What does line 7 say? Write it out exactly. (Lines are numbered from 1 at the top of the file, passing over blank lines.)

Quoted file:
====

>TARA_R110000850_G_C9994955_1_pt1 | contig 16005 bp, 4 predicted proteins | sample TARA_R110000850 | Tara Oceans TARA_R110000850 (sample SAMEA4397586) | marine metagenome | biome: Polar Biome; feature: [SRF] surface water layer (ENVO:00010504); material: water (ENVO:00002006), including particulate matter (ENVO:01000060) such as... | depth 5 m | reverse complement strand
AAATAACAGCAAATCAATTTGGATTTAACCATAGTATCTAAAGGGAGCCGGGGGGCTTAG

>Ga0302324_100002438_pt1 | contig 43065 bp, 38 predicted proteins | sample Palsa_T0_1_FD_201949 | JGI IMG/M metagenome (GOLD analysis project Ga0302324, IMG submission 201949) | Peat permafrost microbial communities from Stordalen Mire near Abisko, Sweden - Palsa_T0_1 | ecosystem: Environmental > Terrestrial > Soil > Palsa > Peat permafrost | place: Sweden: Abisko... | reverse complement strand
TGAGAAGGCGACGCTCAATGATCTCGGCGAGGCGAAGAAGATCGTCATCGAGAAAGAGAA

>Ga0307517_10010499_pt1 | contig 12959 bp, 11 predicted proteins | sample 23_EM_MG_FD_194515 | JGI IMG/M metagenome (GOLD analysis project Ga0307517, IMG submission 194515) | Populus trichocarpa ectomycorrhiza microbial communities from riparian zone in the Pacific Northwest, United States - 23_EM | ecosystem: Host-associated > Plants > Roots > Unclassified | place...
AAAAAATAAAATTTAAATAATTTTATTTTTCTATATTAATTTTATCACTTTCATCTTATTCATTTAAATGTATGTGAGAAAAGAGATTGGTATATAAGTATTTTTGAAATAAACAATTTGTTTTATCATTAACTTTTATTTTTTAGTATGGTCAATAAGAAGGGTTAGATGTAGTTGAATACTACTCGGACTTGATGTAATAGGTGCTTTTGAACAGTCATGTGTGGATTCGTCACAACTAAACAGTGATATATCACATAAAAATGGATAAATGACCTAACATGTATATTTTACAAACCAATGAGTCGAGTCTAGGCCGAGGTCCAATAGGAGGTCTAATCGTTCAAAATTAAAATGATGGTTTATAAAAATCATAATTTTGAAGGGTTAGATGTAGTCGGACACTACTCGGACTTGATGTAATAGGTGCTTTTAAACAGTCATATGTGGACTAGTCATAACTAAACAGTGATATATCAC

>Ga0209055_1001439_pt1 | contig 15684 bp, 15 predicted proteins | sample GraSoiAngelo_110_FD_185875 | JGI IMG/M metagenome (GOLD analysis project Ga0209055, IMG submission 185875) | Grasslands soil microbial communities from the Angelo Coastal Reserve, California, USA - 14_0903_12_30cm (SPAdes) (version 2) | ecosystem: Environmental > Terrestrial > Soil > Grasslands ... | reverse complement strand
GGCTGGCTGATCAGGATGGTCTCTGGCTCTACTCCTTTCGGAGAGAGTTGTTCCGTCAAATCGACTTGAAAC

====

>Ga0209055_1001439_pt1 | contig 15684 bp, 15 predicted proteins | sample GraSoiAngelo_110_FD_185875 | JGI IMG/M metagenome (GOLD analysis project Ga0209055, IMG submission 185875) | Grasslands soil microbial communities from the Angelo Coastal Reserve, California, USA - 14_0903_12_30cm (SPAdes) (version 2) | ecosystem: Environmental > Terrestrial > Soil > Grasslands ... | reverse complement strand